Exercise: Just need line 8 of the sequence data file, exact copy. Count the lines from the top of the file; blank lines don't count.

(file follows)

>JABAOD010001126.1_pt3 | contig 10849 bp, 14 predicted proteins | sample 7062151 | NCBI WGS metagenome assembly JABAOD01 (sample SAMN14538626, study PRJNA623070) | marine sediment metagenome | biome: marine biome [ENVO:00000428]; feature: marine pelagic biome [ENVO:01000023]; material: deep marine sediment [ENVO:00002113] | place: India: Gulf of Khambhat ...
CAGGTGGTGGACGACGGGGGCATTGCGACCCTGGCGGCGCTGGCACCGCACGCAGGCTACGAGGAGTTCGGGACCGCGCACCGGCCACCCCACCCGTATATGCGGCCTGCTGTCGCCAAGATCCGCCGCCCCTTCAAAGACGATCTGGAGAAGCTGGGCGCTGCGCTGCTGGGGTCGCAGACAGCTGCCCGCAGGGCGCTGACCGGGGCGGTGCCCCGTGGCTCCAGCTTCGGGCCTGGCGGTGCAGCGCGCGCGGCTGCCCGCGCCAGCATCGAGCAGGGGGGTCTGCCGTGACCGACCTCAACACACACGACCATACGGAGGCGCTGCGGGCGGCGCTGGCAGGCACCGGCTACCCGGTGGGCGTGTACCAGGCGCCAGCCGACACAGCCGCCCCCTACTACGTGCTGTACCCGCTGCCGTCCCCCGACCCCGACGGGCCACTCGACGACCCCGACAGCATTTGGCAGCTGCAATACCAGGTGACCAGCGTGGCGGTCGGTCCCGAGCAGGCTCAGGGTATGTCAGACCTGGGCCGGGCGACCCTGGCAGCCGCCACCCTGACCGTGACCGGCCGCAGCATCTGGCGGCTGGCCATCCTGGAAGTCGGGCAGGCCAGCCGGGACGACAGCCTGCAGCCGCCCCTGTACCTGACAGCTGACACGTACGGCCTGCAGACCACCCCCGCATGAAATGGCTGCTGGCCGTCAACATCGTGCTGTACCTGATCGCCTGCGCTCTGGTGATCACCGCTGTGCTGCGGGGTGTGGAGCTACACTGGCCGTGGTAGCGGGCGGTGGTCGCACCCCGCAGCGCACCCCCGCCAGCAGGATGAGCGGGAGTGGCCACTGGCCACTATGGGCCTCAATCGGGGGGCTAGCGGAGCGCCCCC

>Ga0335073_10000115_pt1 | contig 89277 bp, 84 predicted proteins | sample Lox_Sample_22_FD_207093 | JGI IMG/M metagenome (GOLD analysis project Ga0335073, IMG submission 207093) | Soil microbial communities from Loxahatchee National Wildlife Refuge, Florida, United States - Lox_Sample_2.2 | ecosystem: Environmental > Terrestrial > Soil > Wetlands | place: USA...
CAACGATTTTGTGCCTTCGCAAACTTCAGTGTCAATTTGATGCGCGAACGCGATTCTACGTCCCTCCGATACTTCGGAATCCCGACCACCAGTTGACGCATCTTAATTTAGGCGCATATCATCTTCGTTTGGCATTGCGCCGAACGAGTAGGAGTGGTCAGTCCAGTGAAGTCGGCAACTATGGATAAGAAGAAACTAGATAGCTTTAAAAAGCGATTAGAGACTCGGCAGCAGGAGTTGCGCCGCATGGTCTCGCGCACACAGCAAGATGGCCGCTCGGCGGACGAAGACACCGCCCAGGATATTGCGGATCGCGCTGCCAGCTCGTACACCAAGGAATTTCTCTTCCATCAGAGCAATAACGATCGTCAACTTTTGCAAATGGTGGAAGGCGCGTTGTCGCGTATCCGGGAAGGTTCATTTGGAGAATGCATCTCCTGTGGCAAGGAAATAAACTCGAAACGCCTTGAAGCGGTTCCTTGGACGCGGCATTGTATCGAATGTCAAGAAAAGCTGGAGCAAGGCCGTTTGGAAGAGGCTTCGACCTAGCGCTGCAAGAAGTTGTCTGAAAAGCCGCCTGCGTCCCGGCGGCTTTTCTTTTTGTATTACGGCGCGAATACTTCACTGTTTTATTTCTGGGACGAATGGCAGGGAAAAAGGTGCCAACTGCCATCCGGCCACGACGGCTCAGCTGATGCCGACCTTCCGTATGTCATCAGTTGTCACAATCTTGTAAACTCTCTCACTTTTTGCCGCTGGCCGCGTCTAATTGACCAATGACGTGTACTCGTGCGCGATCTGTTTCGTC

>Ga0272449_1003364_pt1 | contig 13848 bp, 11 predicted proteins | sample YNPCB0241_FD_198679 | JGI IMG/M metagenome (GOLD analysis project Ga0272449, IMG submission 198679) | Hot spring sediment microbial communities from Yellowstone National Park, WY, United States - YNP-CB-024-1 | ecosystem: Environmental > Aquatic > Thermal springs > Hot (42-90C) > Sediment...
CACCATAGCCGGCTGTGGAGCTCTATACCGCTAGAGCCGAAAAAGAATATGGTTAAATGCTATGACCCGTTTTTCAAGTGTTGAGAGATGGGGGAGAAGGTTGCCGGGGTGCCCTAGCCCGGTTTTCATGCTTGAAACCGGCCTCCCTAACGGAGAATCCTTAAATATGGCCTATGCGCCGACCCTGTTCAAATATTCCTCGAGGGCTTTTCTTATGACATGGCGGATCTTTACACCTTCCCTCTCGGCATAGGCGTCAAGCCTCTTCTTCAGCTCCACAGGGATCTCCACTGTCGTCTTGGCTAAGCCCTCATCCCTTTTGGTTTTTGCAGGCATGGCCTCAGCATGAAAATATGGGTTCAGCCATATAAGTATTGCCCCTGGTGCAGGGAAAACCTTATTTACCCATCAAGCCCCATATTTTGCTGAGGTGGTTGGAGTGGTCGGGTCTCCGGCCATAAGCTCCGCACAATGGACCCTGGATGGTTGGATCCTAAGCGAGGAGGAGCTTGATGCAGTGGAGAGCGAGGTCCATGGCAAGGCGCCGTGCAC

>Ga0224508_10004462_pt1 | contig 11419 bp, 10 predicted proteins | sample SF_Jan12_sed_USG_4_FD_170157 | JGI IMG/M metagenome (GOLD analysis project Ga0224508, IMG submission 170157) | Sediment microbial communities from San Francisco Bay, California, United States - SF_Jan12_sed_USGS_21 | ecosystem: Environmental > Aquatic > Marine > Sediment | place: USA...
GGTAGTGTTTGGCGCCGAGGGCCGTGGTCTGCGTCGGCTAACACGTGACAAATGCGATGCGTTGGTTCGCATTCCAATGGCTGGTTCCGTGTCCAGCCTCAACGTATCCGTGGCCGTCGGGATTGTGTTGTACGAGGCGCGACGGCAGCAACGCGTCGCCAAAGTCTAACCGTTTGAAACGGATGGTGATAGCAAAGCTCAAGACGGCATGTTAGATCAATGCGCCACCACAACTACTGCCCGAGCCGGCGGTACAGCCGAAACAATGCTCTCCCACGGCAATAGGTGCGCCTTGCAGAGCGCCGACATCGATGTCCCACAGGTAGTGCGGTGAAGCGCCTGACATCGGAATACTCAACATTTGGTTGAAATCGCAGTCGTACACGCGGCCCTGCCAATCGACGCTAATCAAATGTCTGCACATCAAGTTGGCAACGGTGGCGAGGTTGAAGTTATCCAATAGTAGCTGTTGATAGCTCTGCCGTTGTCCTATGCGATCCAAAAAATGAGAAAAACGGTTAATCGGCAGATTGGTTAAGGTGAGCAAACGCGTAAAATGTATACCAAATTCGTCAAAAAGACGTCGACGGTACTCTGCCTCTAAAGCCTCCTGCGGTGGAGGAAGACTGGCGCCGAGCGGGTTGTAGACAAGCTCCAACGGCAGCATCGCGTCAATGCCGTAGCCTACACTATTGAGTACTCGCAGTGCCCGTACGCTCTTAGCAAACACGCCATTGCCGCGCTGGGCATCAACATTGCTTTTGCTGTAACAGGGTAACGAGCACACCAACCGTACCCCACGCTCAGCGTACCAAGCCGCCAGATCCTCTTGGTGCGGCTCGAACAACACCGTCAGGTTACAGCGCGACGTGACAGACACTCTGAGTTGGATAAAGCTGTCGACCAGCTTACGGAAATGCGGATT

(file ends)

GGTAGTGTTTGGCGCCGAGGGCCGTGGTCTGCGTCGGCTAACACGTGACAAATGCGATGCGTTGGTTCGCATTCCAATGGCTGGTTCCGTGTCCAGCCTCAACGTATCCGTGGCCGTCGGGATTGTGTTGTACGAGGCGCGACGGCAGCAACGCGTCGCCAAAGTCTAACCGTTTGAAACGGATGGTGATAGCAAAGCTCAAGACGGCATGTTAGATCAATGCGCCACCACAACTACTGCCCGAGCCGGCGGTACAGCCGAAACAATGCTCTCCCACGGCAATAGGTGCGCCTTGCAGAGCGCCGACATCGATGTCCCACAGGTAGTGCGGTGAAGCGCCTGACATCGGAATACTCAACATTTGGTTGAAATCGCAGTCGTACACGCGGCCCTGCCAATCGACGCTAATCAAATGTCTGCACATCAAGTTGGCAACGGTGGCGAGGTTGAAGTTATCCAATAGTAGCTGTTGATAGCTCTGCCGTTGTCCTATGCGATCCAAAAAATGAGAAAAACGGTTAATCGGCAGATTGGTTAAGGTGAGCAAACGCGTAAAATGTATACCAAATTCGTCAAAAAGACGTCGACGGTACTCTGCCTCTAAAGCCTCCTGCGGTGGAGGAAGACTGGCGCCGAGCGGGTTGTAGACAAGCTCCAACGGCAGCATCGCGTCAATGCCGTAGCCTACACTATTGAGTACTCGCAGTGCCCGTACGCTCTTAGCAAACACGCCATTGCCGCGCTGGGCATCAACATTGCTTTTGCTGTAACAGGGTAACGAGCACACCAACCGTACCCCACGCTCAGCGTACCAAGCCGCCAGATCCTCTTGGTGCGGCTCGAACAACACCGTCAGGTTACAGCGCGACGTGACAGACACTCTGAGTTGGATAAAGCTGTCGACCAGCTTACGGAAATGCGGATT